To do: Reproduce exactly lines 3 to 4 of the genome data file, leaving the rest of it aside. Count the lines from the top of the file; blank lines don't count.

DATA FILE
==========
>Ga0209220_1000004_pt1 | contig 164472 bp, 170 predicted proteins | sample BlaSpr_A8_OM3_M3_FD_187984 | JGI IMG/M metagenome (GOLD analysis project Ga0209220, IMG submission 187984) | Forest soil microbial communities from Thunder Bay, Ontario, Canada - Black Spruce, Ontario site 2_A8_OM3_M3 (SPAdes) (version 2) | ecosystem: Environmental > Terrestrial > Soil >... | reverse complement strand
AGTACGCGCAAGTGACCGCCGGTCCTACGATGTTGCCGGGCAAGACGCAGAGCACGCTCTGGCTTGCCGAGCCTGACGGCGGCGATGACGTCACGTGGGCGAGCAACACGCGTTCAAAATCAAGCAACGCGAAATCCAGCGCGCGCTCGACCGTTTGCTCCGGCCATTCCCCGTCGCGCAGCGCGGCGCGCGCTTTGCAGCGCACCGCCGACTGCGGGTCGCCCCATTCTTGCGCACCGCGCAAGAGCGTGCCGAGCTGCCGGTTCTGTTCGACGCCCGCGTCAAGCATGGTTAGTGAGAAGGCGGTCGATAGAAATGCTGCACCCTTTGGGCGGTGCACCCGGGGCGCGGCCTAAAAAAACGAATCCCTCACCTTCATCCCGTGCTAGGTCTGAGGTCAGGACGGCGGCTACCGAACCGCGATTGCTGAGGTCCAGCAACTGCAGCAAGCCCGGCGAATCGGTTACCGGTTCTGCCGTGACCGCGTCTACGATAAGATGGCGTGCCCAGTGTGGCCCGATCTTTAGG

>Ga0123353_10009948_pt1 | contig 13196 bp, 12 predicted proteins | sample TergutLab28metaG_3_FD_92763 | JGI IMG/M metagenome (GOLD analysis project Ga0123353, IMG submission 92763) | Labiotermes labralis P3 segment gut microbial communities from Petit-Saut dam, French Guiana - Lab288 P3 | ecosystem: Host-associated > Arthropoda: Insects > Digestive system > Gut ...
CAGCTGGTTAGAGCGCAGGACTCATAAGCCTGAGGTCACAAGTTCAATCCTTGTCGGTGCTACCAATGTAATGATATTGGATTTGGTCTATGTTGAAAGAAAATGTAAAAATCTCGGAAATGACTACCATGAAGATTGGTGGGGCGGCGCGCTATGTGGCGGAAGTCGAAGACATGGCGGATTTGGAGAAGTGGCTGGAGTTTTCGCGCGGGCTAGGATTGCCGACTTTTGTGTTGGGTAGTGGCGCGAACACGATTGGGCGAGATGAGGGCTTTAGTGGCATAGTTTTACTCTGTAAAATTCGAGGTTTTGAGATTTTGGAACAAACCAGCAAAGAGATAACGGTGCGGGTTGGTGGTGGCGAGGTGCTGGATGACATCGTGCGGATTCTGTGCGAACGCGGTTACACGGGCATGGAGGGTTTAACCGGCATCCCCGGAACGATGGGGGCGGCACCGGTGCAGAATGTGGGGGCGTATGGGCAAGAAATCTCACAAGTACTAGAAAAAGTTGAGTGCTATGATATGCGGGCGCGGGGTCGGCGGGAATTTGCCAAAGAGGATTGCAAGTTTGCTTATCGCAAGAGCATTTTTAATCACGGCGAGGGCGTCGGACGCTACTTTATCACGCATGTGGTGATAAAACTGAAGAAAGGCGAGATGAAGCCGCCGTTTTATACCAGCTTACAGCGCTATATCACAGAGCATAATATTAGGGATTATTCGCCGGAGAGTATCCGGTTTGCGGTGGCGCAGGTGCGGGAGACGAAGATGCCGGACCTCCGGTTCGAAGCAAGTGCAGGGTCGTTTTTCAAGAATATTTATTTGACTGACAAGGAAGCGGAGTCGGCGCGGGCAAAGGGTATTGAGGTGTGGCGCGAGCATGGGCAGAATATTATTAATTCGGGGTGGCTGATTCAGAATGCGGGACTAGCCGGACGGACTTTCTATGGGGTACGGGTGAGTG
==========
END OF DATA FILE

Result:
>Ga0123353_10009948_pt1 | contig 13196 bp, 12 predicted proteins | sample TergutLab28metaG_3_FD_92763 | JGI IMG/M metagenome (GOLD analysis project Ga0123353, IMG submission 92763) | Labiotermes labralis P3 segment gut microbial communities from Petit-Saut dam, French Guiana - Lab288 P3 | ecosystem: Host-associated > Arthropoda: Insects > Digestive system > Gut ...
CAGCTGGTTAGAGCGCAGGACTCATAAGCCTGAGGTCACAAGTTCAATCCTTGTCGGTGCTACCAATGTAATGATATTGGATTTGGTCTATGTTGAAAGAAAATGTAAAAATCTCGGAAATGACTACCATGAAGATTGGTGGGGCGGCGCGCTATGTGGCGGAAGTCGAAGACATGGCGGATTTGGAGAAGTGGCTGGAGTTTTCGCGCGGGCTAGGATTGCCGACTTTTGTGTTGGGTAGTGGCGCGAACACGATTGGGCGAGATGAGGGCTTTAGTGGCATAGTTTTACTCTGTAAAATTCGAGGTTTTGAGATTTTGGAACAAACCAGCAAAGAGATAACGGTGCGGGTTGGTGGTGGCGAGGTGCTGGATGACATCGTGCGGATTCTGTGCGAACGCGGTTACACGGGCATGGAGGGTTTAACCGGCATCCCCGGAACGATGGGGGCGGCACCGGTGCAGAATGTGGGGGCGTATGGGCAAGAAATCTCACAAGTACTAGAAAAAGTTGAGTGCTATGATATGCGGGCGCGGGGTCGGCGGGAATTTGCCAAAGAGGATTGCAAGTTTGCTTATCGCAAGAGCATTTTTAATCACGGCGAGGGCGTCGGACGCTACTTTATCACGCATGTGGTGATAAAACTGAAGAAAGGCGAGATGAAGCCGCCGTTTTATACCAGCTTACAGCGCTATATCACAGAGCATAATATTAGGGATTATTCGCCGGAGAGTATCCGGTTTGCGGTGGCGCAGGTGCGGGAGACGAAGATGCCGGACCTCCGGTTCGAAGCAAGTGCAGGGTCGTTTTTCAAGAATATTTATTTGACTGACAAGGAAGCGGAGTCGGCGCGGGCAAAGGGTATTGAGGTGTGGCGCGAGCATGGGCAGAATATTATTAATTCGGGGTGGCTGATTCAGAATGCGGGACTAGCCGGACGGACTTTCTATGGGGTACGGGTGAGTG